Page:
7. Prostrate on the floor saying Allahu Akbar (Allah is the Greatest), with your forehead, nose, palms of both hands and your knees touching the floor. Recite (Glory to my Lord, the Highest) three times.
  8. Get up from the floor saying Allahu Akbar (Allah is the Greatest) and sit upright with your knees bent and palms placed on them. After a moment’s rest prostrate again on the floor saying: Allahu Akbar (Allah is the Greatest) and recite (Glory to my Lord, the Highest) three times. Get up from this position saying Allahu Akbar (Allah is the Greatest).
This completes one rakaah or one unit of Salaat. The second unit is performed in the same way, except that after the second prostration you sit upright and recite: The Salutation to Allah and Blessings on the Prophet.

The Salutation to Allah:

All prayer is for Allah and worship and goodness
Peace be on you, O Prophet and the Mercy of Allah and His Blessings
Peace be on us and on the righteous servants of Allah
I bear witness that there is no god but Allah
and I bear witness that Muhammad is His servant and messenger.

Blessings on the Prophet:

O Allah, greet Muhammad and the family of Muhammad
As You greeted Abraham and the family of Abraham.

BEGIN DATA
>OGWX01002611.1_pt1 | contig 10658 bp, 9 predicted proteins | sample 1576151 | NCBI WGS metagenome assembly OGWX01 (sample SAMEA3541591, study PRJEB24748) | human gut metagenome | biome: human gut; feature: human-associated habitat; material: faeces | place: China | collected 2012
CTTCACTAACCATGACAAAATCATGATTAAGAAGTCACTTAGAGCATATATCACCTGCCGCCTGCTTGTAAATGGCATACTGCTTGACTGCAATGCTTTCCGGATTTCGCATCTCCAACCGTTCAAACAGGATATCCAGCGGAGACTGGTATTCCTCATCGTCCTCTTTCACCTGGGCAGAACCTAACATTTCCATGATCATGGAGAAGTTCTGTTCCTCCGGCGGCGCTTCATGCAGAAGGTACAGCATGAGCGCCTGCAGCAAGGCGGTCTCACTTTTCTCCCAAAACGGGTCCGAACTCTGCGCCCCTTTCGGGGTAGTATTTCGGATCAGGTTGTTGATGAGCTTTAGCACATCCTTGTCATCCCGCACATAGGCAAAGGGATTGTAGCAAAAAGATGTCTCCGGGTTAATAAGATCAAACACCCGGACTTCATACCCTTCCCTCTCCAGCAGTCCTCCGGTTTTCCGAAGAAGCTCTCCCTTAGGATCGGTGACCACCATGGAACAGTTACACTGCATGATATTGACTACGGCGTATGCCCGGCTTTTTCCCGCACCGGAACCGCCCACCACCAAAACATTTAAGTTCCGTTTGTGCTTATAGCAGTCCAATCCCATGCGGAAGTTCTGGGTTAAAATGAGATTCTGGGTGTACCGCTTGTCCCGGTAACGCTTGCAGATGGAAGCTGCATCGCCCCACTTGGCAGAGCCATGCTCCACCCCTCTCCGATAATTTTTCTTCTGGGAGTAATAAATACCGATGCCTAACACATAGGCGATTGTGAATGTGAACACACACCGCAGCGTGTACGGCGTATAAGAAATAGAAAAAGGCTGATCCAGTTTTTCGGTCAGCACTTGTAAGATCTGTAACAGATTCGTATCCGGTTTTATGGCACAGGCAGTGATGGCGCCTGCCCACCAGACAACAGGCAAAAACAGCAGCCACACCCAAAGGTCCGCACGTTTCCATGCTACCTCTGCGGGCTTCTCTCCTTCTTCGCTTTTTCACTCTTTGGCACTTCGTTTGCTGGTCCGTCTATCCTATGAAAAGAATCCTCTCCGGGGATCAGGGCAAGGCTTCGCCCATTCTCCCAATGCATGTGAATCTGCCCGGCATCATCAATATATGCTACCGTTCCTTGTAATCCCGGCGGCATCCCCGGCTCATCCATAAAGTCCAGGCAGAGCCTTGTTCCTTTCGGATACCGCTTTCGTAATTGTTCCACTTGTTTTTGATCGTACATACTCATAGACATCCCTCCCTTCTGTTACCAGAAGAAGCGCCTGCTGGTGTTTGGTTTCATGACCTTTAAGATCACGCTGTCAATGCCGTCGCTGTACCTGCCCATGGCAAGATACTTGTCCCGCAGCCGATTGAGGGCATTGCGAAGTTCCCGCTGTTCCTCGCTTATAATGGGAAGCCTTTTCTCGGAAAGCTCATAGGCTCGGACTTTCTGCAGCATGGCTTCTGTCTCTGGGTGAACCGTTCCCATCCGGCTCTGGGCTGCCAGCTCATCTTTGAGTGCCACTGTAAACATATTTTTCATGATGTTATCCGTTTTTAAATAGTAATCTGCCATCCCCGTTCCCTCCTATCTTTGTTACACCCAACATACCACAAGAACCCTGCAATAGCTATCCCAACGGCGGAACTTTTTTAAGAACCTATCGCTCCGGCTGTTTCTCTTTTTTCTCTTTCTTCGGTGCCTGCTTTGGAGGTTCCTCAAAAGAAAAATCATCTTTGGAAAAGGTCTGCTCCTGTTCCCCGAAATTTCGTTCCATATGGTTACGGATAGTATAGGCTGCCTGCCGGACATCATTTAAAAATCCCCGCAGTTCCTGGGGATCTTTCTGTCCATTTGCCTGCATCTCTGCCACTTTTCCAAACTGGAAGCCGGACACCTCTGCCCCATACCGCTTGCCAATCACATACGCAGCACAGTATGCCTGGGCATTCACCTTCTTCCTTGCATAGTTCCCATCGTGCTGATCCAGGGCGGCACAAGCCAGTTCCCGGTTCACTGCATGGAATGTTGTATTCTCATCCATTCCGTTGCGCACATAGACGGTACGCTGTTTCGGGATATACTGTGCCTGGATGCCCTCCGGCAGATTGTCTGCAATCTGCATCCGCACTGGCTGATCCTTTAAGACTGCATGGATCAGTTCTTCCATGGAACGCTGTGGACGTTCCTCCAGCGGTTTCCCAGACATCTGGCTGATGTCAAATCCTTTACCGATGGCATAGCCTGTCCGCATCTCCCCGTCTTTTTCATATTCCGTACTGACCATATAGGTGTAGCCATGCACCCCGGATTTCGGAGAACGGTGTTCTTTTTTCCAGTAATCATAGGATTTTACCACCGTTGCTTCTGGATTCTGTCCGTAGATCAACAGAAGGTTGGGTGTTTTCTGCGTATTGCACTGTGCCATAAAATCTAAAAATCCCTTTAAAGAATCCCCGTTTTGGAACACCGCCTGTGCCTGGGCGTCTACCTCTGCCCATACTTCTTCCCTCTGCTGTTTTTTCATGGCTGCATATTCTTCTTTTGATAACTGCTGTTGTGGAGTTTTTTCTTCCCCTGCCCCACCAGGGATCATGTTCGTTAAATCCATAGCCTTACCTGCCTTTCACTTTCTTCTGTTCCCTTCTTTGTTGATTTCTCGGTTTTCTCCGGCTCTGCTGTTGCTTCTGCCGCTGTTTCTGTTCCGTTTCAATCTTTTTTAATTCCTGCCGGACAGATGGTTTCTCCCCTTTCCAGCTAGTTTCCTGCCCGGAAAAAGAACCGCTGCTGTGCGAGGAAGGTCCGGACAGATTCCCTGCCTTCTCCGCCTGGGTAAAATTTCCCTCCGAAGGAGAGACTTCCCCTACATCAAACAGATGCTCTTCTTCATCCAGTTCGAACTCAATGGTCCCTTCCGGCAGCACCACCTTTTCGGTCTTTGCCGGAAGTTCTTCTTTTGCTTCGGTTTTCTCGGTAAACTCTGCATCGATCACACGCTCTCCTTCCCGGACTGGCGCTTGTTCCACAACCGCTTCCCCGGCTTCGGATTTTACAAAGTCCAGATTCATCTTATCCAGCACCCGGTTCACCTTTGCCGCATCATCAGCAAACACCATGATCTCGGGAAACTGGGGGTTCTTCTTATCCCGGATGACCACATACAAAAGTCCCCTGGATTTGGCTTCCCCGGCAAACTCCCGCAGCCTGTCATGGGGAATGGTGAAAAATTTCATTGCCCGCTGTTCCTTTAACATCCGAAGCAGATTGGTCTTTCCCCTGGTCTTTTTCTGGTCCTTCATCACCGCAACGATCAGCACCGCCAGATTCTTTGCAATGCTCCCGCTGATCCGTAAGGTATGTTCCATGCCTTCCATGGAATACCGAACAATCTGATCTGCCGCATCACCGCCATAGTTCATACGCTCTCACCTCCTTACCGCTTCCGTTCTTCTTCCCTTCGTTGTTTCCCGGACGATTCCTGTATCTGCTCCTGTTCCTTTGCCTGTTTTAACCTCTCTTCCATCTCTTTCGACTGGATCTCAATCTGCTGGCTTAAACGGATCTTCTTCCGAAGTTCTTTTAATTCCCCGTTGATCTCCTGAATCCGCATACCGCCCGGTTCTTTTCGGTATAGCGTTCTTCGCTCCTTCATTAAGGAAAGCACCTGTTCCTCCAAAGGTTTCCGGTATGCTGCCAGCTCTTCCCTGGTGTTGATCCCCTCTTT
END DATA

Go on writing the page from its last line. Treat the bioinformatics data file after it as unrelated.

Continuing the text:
Truly You are the Praiseworthy and Glorious.

O Allah, bless Muhammad and the family of Muhammad
As You blessed Abraham and the family of Abraham.
Truly You are the Praiseworthy and Glorious.

O our Lord, grant us good in this world and good in the hereafter and save us from the punishment of the Hell-fire.

After that turn your face to the right and then to the left each time saying: Assalamu Alaikum Wa Rahmatullah (Peace and the Mercy of Allah be upon you.)

This completes the two rakaah (unit) Salaat.


"O you who believe, fasting is prescribed for you as it was prescribed for those before you in order that you may be conscious of God ... Ramadan is the (month) in which the Qur’an was revealed as a guide to mankind and as a clear evidence for guidance and judgment (between right and wrong). So whoever among you witnesses this month, let him spend it in fasting; but if anyone is ill or on a journey, the prescribed period (should be made up) by days later. God intends ease for you and He does not intend hardship and (He desires) that you should complete the prescribed period, and that you may glorify God for guiding you and that You May be thankful." (2:183, 185)

Ramadan is a very special month for over 1.2 billion Muslims throughout the world. It is a time for inner reflection, devotion to God and self-control. Ramadan is the 9th month of the Islamic lunar calendar.